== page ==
Badam Halwa – easy, failproof recipe in a pressure cooker!

October 23, 2022 (Last Updated: October 26, 2022)

Of all the sweets I have ever made, I am most confident of this. It is what I make when I am making something for a festival, for a party or even to take to someone’s home. My method is quite an old school – using soaked and peeled almonds but the technique of how it is cooked makes all the difference. I use a pressure cooker for my badam halwa!

Don’t be intimidated yet, I know badam halwa is already an easy recipe. But, this makes it fail-proof. Since the sugar is cooked to consistency and almonds typically require NO cooking – it comes together in minutes too.

In this post, I will share two versions. First I will write on how to make badam halwa the usual way in a pan and later, I share notes on how to use a pressure cooker for it. The reason I am sharing both is that it really depends on your style of cooking if you have a pressure cooker if you are keen to use etc. But, really – I do both regularly and they are both amazing ways to make badam halwa. I usually soak and peel almonds to make badam halwa but storebought almond meal is an easy fix that makes it effortless!

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5 from 1 vote

Badam Halwa

Learn to make a fool proof, delicious badam halwa both in an open pan and a pressure cooker! This is a simple recipe using only almonds, ghee, sugar, saffron and a little milk.
Prep Time 30 minutes
Cook Time 30 minutes


To make Badam Halwa in an open pan

  • 250 grams almonds 1 cup peeled almonds
  • 150 grams sugar this measure is about 3/4 cup. It can be increased to 200 grams ( 1 cup)
  • 1 cup milk
  • ¾ cup ghee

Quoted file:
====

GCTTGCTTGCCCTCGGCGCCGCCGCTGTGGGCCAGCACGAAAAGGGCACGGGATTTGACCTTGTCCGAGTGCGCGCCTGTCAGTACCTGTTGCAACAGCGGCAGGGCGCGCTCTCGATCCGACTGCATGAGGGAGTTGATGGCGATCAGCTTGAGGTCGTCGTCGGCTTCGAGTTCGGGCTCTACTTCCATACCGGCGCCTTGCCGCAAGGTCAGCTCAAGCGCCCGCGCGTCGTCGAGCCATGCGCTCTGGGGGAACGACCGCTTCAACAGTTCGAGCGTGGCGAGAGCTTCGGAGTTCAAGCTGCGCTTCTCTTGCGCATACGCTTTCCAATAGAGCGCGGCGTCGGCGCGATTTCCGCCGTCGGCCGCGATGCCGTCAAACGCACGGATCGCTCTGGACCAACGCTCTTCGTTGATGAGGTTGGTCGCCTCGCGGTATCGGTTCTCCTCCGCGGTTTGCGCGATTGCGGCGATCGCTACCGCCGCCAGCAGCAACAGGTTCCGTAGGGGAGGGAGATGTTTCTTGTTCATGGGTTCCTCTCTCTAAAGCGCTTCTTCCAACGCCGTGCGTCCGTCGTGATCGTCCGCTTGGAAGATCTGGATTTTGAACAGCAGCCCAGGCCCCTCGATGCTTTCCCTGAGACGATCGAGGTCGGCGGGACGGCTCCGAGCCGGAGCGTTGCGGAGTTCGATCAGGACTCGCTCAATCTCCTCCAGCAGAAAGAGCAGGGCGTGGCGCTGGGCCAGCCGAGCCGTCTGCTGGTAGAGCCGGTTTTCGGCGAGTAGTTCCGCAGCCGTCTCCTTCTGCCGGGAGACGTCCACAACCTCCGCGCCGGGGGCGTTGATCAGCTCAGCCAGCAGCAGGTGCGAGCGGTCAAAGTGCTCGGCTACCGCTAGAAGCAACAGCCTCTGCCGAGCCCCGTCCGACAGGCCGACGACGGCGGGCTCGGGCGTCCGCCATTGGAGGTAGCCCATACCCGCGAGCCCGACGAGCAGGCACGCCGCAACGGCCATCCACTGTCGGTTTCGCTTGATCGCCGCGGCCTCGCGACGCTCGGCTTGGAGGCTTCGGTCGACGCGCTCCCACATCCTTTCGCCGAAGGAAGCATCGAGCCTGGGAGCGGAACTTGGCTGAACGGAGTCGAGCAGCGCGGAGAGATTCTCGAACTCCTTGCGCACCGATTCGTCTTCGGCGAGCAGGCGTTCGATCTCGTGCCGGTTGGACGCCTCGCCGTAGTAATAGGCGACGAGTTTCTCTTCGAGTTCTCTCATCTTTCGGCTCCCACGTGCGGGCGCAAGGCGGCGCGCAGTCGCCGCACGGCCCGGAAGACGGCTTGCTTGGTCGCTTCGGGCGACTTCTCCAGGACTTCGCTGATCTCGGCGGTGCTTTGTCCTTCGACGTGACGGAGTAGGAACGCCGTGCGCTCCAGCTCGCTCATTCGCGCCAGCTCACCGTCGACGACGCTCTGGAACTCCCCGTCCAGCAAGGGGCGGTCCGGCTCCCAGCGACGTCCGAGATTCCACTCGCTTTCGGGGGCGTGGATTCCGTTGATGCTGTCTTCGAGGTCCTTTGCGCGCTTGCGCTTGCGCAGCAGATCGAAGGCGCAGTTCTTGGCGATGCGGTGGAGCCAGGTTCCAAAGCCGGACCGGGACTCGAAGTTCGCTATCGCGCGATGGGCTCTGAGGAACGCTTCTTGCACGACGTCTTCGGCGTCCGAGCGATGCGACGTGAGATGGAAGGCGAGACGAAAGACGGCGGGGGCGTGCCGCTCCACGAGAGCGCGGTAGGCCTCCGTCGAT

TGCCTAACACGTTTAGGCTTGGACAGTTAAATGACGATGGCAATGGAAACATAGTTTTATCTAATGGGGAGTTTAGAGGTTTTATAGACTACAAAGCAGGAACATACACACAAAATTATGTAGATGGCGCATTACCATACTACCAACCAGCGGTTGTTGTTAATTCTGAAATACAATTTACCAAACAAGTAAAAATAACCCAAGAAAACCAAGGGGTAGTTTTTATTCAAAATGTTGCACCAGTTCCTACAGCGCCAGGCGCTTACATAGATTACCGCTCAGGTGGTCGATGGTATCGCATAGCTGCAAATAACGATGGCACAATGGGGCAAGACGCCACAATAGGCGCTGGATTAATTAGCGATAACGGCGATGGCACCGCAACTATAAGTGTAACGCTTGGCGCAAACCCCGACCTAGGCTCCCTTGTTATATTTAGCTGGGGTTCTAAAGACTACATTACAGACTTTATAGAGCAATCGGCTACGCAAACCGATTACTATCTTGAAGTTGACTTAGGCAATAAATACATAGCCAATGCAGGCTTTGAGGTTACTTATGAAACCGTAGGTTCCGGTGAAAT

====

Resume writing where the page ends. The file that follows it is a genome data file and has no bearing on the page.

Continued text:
• saffron
  • ½ tsp cardamom

To make badam halwa in a pressure cooker

  • 250 grams almonds
  • 150 grams sugar this measure is about 3/4 cup. It can be increased to 200 grams ( 1 cup)
  • cup water
  • ¼ tbsp milk
  • ½ cup ghee can be increased by 1-2 tbsp if required.
  • saffron
  • ½ tsp cardamom


Preparing Almonds and Saffron Milk

  • Soak almonds in warm water for 30 mins to 1 hour. Peel skin and grind adding milk by tablespoons to a  paste. It is easier if you run it dry to crumbs and then add milk to a paste. It need not be a fine paste, some coarseness is okay. It’s to be done in small batches.
    Note that for cooking in open pan, we can use more milk and make a slightly loose paste however for making in the pressure cooker – we only only less milk.
  • Soak saffron in ½ cup of warm milk (if following pressure cooker method, soak in 1/4 milk). A tip I’ve learnt is to toss the saffron in an empty iron pan to warm it and then add to milk. This helps to bring out flavour. An additional tip is to microwave the milk and saffron mixture in 30 second intervals.

To make Badam Halwa in an open pan

  • In a heavy bottomed pan, add the badam mixture, sugar, cardamom powder and stir in a low flame.
  • After 5-7 minutes, it will start foaming. Keep stirring in a low flame.
  • Then small bubbles will form, continue stirring in low flame for 3-5 more minutes and then add the saffron milk.
  • The colour will change to a golden yellow slowly. Keep stirring until all bubbles fully subside.
  • Now, start adding ghee in teaspoons. Make sure you add only one tsp a time and add the next one only after the previous one is absorbed. You will use upto ¾ cup of ghee in thus process, however depending on your preference you can reduce or increase this by ¼ cup.
  • Keep stirring until it thickens. Test for consistency ( this is my own idea, non scientific) – take a ghee greased spoon, dip into halwa and drop the halwa back, it has to fall off in one shot and not as a stream. At this stage, turn off and remove to a cooler vessel.
  • Once it reaches a thick paste like consistency, turn the flame off and remove off fire. Now use a spatula and bring the whole mixture together.
  • I prefer to mix it off heat until it cools down slightly. If you use less ghee, it will be sticky. If you use too much, it will be very glossy.
  • Let it cool in room temperature by closing the cooker with weight and just letting it cool.
  • Then,  make into pockets or serve as is. Badam halwa is best had at room temperature or slightly warmed in the microwave (10-20 seconds for 1 portion)

To make Badam Halwa in a pressure cooker

  • Soak, peel and grind almonds into a paste adding saffron soaked milk.
  • In a pressure cooker ( I used 3 L pressure pan), add 2 tbsp ghee and spread over the base. Add 250 grams sugar + ⅓  cup water. Keep on high for 6 whistles ( comes with 5 mins).